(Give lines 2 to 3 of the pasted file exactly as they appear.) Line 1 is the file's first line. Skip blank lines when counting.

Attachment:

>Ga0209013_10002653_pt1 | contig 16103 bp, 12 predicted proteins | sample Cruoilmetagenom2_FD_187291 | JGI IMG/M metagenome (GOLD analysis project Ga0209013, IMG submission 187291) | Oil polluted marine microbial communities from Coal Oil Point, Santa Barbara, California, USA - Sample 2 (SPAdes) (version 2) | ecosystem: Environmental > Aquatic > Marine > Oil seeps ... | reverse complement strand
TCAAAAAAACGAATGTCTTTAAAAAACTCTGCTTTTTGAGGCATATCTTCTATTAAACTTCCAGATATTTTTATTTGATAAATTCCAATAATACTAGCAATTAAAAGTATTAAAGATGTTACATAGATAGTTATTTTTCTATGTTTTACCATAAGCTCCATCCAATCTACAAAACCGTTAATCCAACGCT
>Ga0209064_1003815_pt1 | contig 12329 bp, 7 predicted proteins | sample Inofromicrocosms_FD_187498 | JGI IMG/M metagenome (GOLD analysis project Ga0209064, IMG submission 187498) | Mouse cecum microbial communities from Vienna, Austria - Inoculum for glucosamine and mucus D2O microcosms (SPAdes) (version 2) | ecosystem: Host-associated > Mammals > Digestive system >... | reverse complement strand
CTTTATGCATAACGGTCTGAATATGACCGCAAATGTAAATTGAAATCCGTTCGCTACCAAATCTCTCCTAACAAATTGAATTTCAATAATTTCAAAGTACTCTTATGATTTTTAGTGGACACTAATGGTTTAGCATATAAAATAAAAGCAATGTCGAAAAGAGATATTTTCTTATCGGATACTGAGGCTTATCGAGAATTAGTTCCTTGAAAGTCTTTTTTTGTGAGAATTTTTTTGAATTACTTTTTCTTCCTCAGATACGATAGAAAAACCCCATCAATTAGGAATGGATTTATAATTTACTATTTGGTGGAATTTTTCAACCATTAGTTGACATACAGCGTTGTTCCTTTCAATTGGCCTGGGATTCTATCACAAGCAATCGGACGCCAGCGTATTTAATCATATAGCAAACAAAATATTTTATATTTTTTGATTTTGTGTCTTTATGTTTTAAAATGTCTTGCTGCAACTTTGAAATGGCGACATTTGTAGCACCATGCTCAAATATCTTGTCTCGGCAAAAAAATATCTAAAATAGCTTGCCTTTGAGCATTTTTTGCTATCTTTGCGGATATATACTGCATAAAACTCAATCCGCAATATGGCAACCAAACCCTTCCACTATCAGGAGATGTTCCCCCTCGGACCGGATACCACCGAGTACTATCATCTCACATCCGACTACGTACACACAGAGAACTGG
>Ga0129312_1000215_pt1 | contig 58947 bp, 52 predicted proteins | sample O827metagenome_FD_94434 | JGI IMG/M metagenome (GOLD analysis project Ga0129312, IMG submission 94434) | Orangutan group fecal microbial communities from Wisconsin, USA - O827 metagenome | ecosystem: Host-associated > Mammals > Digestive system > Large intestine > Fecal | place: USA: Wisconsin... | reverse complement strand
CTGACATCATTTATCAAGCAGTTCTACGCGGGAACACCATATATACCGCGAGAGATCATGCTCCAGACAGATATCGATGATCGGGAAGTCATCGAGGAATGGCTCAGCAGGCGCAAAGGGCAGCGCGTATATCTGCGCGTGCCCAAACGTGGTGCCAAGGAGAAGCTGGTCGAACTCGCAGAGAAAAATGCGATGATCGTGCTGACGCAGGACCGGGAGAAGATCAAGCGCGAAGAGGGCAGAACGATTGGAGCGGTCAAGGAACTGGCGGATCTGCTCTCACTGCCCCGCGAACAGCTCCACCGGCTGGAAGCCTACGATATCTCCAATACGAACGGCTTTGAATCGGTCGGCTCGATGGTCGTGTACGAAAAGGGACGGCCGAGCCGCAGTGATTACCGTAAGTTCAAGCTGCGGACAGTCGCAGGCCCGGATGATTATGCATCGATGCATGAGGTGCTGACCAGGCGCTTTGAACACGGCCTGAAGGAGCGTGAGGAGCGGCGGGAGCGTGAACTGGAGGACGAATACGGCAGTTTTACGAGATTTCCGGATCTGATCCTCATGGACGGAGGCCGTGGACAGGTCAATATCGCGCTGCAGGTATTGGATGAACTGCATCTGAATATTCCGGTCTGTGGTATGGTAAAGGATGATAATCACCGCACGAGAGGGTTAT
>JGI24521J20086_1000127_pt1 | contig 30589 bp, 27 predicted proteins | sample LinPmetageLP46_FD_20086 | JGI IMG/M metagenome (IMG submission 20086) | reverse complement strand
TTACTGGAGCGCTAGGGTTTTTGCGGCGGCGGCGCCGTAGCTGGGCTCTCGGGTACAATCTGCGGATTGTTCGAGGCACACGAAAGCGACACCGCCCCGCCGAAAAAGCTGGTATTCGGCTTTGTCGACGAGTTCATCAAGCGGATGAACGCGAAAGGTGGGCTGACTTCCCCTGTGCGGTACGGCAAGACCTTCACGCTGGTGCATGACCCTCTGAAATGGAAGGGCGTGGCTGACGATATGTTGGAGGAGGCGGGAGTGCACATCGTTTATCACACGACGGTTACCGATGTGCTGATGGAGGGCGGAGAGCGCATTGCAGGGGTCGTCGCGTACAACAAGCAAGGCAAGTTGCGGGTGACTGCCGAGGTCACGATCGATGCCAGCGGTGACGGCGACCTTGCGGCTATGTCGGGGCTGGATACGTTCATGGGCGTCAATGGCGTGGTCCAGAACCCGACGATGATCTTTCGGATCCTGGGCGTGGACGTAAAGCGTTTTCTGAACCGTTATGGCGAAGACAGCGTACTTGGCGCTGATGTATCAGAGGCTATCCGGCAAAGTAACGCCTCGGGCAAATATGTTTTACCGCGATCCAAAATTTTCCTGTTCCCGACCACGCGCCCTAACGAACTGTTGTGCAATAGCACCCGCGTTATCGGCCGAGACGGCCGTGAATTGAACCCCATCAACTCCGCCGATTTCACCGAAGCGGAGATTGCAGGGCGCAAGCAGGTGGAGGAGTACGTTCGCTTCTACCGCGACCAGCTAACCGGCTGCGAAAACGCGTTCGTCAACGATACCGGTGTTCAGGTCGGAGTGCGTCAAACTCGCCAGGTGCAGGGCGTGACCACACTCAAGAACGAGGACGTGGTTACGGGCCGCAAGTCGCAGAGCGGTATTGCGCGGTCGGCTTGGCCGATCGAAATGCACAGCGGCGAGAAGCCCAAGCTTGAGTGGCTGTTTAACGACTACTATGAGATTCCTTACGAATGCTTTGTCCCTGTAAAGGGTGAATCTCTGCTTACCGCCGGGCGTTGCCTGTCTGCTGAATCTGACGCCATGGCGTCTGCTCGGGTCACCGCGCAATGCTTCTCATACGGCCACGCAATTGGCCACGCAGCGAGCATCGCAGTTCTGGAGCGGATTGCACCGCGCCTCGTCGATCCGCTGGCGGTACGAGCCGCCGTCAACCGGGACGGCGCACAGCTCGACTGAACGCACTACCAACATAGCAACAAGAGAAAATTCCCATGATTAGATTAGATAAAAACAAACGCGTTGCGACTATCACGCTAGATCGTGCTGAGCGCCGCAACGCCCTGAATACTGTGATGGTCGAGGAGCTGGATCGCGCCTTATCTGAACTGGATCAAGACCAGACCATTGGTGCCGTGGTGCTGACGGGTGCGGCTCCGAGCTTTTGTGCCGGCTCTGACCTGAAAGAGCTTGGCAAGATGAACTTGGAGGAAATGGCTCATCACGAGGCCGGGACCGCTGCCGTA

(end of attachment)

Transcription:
TCAAAAAAACGAATGTCTTTAAAAAACTCTGCTTTTTGAGGCATATCTTCTATTAAACTTCCAGATATTTTTATTTGATAAATTCCAATAATACTAGCAATTAAAAGTATTAAAGATGTTACATAGATAGTTATTTTTCTATGTTTTACCATAAGCTCCATCCAATCTACAAAACCGTTAATCCAACGCT
>Ga0209064_1003815_pt1 | contig 12329 bp, 7 predicted proteins | sample Inofromicrocosms_FD_187498 | JGI IMG/M metagenome (GOLD analysis project Ga0209064, IMG submission 187498) | Mouse cecum microbial communities from Vienna, Austria - Inoculum for glucosamine and mucus D2O microcosms (SPAdes) (version 2) | ecosystem: Host-associated > Mammals > Digestive system >... | reverse complement strand